There are many different species of skunk, which break down into four distinct genera; species in the genus conepatus include the hog-nosed skunks, while the genus mephitis contains a hooded and striped skunk, the genus mydaus contains two types of stink badgers, also the newest members of the skunk family, and the genus spilogale has the spotted skunks — eastern, western, southern and pygmy. These skunk species share basic coat colors of black and white and reside around the world, although most live in the Western Hemisphere. However, despite belonging to the same family, different species of skunks live in various locations and show variations in behavior and physiological characteristics.
Most skunks, domestic and wild, have variations in their coat patterns and colors, which helps distinguish the separate species. Some skunks have coats that are nearly entirely black, while other species have coats that are mostly white. Hooded skunks, like skunks in other genera, have several distinct coat patterns. They may have one or two stripes, or patterns with both. Spotted skunks have many stripes, while hog-nosed skunks have just one. Stink badgers, like hooded skunks, may have one or two stripes, or a combination of both.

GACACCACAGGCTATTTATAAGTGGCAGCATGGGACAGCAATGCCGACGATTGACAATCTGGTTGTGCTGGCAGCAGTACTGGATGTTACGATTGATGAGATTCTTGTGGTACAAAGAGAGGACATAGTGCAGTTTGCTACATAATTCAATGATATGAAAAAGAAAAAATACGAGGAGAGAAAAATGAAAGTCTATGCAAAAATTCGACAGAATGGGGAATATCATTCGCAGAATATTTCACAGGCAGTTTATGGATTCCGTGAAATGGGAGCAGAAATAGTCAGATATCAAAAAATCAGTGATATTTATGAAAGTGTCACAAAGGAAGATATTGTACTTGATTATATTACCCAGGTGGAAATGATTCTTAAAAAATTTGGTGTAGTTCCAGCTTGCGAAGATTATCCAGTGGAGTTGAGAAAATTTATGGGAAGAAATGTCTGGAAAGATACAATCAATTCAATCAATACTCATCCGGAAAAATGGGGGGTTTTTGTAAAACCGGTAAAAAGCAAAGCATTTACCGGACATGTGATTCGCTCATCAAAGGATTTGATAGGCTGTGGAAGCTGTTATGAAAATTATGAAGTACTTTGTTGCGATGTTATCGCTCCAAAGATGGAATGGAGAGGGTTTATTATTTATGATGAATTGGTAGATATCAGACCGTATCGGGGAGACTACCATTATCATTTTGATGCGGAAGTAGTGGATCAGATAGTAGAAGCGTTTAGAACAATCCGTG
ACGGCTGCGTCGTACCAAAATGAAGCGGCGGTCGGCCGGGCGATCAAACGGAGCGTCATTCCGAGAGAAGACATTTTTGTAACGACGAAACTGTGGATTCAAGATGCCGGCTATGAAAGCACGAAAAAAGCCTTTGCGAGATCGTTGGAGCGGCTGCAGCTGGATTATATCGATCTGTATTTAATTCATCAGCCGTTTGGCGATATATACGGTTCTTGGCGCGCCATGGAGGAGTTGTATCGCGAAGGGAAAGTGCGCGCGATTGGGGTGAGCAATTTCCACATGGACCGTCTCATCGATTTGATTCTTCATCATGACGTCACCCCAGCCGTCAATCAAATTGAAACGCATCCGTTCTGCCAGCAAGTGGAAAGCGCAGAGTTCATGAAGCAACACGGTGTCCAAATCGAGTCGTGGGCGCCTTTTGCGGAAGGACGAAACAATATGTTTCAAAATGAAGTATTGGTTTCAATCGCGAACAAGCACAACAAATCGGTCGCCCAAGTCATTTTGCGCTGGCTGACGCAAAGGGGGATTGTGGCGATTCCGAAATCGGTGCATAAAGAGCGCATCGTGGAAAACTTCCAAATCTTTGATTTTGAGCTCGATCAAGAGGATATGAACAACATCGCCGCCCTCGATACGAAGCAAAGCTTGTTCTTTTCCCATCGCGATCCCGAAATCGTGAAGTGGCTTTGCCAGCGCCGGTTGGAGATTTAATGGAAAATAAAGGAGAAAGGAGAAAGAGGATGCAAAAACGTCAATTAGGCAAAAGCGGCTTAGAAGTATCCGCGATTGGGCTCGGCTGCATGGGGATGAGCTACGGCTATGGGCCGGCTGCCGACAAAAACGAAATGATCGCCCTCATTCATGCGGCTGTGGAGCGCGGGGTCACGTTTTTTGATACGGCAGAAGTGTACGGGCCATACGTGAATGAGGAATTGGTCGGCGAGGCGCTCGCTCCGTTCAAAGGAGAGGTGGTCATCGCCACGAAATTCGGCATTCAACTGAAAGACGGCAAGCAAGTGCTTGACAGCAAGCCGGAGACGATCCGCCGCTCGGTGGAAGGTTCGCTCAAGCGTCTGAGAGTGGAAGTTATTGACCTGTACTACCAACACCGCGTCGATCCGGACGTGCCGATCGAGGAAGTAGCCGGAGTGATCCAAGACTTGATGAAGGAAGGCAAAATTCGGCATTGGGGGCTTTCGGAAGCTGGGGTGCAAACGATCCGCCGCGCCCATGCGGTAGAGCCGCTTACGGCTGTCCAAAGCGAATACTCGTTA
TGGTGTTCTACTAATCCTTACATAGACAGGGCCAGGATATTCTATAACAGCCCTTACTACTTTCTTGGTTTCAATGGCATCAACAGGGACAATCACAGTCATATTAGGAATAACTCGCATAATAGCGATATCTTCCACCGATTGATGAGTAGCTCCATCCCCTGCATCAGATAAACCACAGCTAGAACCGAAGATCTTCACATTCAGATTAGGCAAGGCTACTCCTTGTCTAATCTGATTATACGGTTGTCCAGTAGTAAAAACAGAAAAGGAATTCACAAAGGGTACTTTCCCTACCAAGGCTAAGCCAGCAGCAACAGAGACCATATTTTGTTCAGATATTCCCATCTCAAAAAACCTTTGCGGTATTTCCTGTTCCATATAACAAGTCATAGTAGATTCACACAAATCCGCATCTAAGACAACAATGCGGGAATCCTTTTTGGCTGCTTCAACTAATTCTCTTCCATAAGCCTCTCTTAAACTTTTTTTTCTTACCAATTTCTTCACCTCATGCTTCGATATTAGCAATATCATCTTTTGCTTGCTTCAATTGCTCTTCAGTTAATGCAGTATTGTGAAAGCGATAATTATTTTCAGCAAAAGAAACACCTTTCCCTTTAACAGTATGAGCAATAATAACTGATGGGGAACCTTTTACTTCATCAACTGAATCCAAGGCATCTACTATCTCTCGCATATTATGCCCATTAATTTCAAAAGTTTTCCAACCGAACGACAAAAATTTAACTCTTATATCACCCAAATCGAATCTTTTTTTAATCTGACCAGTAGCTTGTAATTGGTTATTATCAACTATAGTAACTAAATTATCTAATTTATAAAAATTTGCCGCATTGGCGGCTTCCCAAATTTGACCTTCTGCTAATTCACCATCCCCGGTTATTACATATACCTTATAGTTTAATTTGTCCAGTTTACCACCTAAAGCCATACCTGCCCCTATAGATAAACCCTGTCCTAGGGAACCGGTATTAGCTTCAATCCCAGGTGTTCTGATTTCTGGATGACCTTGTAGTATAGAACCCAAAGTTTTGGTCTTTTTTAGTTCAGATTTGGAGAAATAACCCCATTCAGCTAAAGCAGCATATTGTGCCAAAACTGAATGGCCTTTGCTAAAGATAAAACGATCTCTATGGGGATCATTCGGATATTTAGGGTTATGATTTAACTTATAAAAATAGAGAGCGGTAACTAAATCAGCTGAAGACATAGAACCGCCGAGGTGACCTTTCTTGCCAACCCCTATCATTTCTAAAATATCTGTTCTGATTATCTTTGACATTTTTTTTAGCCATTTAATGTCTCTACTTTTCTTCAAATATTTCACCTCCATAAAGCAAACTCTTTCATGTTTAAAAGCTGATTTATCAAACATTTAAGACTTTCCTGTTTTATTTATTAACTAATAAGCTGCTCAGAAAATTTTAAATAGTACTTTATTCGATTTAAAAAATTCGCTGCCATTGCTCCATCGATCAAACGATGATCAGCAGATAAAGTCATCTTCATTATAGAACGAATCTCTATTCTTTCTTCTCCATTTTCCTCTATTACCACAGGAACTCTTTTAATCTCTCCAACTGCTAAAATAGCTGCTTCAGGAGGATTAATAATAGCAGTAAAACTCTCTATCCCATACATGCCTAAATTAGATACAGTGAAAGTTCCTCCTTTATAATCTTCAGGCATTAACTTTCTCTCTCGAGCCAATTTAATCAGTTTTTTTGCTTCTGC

Although they have some differences, skunk species share some commonalities. They have special glands that emit harmless but bothersome scents, have litters between two and 12 offspring and maintain carnivorous diets.